there, I fixed it

Read the full interview after the jump!

Jim Garrett: The analog aspect – Boilerplate and Beyond Vol. 19

This weeks builder gives the people what they want, epic scale buildings with meticulous detail and a side order of architectural history. Detroit’s own Jim Garrett has an ego inversely proportional to the size of his skyscrapers and a quiet approach that deserves your worthy attention. I met Jim next to the Spirit of Detroit statue outside the Coleman A. Young Municipal Center in Detroit Michigan. We talked about The pitfalls of urban exploration, The Temptations Vs. The Four Tops and Disco Demolition night at Tiger Stadium. We also talked about LEGO.

The Build

KG: Talk about the challenges and epicness that is your Penobscot Building, the one you couldn’t assemble all at once inside your domicile. Is that the limit of manageable size, or do you plan to push it further?

Penobscot Building modelJG: While the Penobscot is my tallest model, it is not the largest. The Penobscot Building model’s main difficulty was figuring out how to pack all of those setbacks on the upper floors and still stick with the near-minifig scale of the model. Detail was not too much of a problem since architect Wirt C. Rowland was expressing a certain modernist simplicity. The model is designed in 12 sections which, when I transport it to a train show, almost entirely fill a Jeep Cherokee including its front passenger seat. It weighs about 165 pounds and provides a small workout to set up especially since it is now usually displayed as part of my model of the entire Penobscot Block. The block has four other buildings ranging from 1 to 6 feet high that bring the total weight to about 400 pounds and requires a full size Ford Econoline van to transport. Since many people outside of Detroit are probably not familiar with the Penobscot Building, I will simply mention that this 47 story structure was the 5th tallest office building in the world in 1928 and its design may have partially influenced the shape of the Empire State Building which was built in 1931. Google it if you have to.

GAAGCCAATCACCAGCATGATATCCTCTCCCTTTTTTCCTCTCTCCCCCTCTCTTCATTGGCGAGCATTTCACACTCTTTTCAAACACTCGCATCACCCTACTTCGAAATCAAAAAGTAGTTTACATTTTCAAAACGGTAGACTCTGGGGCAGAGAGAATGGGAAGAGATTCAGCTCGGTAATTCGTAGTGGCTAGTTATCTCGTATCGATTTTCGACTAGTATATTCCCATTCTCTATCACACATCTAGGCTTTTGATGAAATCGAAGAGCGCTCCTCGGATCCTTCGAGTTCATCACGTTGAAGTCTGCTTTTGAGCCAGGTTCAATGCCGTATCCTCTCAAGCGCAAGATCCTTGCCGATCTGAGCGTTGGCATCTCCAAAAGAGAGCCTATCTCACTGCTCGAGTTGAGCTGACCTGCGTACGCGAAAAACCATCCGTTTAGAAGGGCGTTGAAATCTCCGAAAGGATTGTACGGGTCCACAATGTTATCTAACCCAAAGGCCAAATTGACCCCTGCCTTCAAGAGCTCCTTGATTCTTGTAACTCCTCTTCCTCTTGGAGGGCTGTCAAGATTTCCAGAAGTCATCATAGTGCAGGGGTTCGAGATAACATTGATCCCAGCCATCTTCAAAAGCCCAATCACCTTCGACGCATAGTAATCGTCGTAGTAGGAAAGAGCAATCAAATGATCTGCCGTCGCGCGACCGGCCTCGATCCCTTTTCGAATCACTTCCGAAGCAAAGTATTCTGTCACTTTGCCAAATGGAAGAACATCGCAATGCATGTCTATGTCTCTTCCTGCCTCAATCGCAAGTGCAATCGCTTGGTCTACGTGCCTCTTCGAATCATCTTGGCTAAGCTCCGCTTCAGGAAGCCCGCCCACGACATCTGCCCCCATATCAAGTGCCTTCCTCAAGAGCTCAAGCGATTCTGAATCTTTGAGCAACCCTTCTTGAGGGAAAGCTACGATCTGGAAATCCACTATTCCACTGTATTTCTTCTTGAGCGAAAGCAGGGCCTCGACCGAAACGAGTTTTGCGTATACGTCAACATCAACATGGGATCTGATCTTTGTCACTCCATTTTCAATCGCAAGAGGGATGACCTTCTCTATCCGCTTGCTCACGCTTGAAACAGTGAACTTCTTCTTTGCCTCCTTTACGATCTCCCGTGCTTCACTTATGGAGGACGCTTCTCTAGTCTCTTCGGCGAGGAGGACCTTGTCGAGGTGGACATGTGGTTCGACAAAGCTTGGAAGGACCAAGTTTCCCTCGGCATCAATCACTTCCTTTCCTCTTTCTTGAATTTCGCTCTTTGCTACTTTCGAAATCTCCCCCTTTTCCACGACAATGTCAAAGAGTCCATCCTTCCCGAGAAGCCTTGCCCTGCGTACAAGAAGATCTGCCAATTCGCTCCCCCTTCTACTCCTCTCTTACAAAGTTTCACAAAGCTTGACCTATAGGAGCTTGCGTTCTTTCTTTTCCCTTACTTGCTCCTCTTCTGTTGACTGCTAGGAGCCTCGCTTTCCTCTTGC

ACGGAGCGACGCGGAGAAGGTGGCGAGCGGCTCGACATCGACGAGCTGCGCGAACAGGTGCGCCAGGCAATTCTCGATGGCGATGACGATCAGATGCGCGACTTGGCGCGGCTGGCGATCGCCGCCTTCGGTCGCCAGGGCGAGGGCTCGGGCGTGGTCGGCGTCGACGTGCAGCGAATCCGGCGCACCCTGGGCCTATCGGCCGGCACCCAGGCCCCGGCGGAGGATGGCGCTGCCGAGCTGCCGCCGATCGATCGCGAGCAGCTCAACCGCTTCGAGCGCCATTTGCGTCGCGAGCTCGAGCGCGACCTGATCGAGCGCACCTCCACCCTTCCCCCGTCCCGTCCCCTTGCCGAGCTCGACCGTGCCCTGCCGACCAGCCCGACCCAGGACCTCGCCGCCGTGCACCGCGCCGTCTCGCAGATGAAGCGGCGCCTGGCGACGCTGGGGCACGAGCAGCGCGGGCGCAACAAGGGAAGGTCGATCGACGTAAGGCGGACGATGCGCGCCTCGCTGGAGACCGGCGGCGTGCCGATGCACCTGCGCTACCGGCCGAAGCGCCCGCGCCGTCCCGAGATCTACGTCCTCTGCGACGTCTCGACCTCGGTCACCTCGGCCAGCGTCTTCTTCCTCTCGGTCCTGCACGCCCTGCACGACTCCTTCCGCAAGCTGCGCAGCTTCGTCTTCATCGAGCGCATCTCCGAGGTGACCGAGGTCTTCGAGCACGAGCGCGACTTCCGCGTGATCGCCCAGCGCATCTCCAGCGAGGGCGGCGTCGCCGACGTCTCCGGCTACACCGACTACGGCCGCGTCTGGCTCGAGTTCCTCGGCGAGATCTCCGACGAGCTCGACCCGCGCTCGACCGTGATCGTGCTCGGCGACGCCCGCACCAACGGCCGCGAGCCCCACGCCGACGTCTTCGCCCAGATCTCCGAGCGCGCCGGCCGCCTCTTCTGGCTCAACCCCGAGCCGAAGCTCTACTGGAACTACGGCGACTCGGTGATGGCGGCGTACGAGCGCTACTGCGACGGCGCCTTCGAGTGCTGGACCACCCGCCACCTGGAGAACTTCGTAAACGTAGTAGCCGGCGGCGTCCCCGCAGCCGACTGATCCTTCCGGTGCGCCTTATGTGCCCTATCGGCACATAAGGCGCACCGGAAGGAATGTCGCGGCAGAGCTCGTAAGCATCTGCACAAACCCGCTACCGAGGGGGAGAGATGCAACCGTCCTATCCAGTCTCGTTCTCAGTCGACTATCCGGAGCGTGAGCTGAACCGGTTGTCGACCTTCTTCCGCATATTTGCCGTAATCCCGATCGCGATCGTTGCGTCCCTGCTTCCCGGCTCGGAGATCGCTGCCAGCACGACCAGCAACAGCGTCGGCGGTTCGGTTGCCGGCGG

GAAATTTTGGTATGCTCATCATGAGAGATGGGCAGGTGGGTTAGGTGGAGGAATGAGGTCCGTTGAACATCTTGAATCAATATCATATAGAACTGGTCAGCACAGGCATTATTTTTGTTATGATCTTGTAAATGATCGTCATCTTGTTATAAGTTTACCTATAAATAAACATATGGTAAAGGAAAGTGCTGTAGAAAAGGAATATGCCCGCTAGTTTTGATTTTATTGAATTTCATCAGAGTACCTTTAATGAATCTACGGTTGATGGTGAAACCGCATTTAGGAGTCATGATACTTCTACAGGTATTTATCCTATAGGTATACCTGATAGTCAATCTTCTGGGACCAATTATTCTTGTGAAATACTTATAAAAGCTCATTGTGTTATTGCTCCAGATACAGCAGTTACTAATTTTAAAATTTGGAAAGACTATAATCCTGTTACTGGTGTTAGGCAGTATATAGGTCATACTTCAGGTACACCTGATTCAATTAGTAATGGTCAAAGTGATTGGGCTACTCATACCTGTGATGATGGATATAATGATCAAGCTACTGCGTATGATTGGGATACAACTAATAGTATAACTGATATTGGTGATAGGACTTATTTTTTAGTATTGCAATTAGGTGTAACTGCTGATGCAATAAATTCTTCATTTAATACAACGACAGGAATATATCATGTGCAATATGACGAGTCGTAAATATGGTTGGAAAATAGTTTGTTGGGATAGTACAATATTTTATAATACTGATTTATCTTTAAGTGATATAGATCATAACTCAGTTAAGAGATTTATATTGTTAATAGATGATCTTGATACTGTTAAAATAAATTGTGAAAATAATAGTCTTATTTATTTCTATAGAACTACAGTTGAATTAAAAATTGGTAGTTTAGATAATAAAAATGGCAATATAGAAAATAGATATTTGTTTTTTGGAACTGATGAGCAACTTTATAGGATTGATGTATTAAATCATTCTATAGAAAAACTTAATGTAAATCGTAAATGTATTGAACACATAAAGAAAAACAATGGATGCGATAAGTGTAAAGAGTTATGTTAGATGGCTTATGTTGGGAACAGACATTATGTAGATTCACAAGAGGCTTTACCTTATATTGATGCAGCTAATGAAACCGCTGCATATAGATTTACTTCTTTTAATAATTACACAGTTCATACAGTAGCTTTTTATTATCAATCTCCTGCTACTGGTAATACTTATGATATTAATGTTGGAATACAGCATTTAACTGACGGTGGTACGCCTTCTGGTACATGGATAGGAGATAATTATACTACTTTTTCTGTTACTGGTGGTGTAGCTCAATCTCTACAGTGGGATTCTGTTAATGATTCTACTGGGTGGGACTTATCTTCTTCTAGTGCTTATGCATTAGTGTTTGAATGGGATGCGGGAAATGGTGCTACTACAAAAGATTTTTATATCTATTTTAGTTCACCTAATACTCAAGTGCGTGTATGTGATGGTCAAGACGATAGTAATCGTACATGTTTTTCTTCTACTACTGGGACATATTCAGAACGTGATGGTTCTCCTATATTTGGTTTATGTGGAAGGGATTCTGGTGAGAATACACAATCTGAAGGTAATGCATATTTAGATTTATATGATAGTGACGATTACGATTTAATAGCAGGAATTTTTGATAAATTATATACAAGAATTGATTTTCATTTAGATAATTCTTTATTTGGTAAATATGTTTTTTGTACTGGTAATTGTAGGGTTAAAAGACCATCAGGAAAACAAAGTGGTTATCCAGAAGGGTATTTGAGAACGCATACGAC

Construction of LEGO model of Guardian Building, Detroit, Michigan - Part 1

If I was younger, I would probably move on to a 17 foot high model of the Chrysler Building (it would have looked good in Detroit) in the same scale. As it is I will have to be content with the my upcoming model of the Guardian Building (“only” 8 feet high).

KG: Talk about your love of Detroit’s architecture that goes beyond the brick. What brought you out of your dark-age, and did you already have a list of buildings in mind before you started accumulating bricks?

Tower of Orthanc at Isengard, Middle EarthJG: My interest in architecture ironically had little to do with the ending of my LEGO dark-age. What got me back into LEGO was Peter Jackson’s LOTR and in particular Alan Lee’s design of Orthanc. After seeing “The Two Towers”, I dragged out what was left of the LEGO bricks from my childhood and tried to build a LEGO model of Orthanc. While I thought I had a large LEGO collection as a kid, it really wasn’t when you try to build a 4.5 foot high tower completely in black. I found myself purchasing new LEGO for the first time in many years. I recently replaced this, my first AFOL creation, with a more accurate 8 foot high version.

After the original Orthanc model was completed, only then did I turn my thoughts to what to do next. That is when my love for architecture kicked in and I soon decided to build Detroit. I was not able to travel much when I was younger and so the only large city that I was really familiar with was Detroit. There is something about those old Art Deco towers reaching skyward that captured my imagination. New York has all that and to a much greater degree of course but it is not “my” city.

KG: What are the biggest challenges to building on a scale that is usually reserved for theme parks. Do you employ any glue or non-LEGO support elements?

JG: Money and organization. My construction techniques are usually pretty straightforward; I use SNOT and other methods but only when traditional brick construction will not suffice. None of my buildings use glue or non-LEGO parts; paired technic beams with 2×8 or 2×16 plates above and below make pretty strong structural elements. One lesson I learned early was not to employ used LEGO bricks, since they create a “weakest link in the chain”; my first version of the Fisher Building collapsed in ruin when I tried to move it because of a few 30 year old bricks.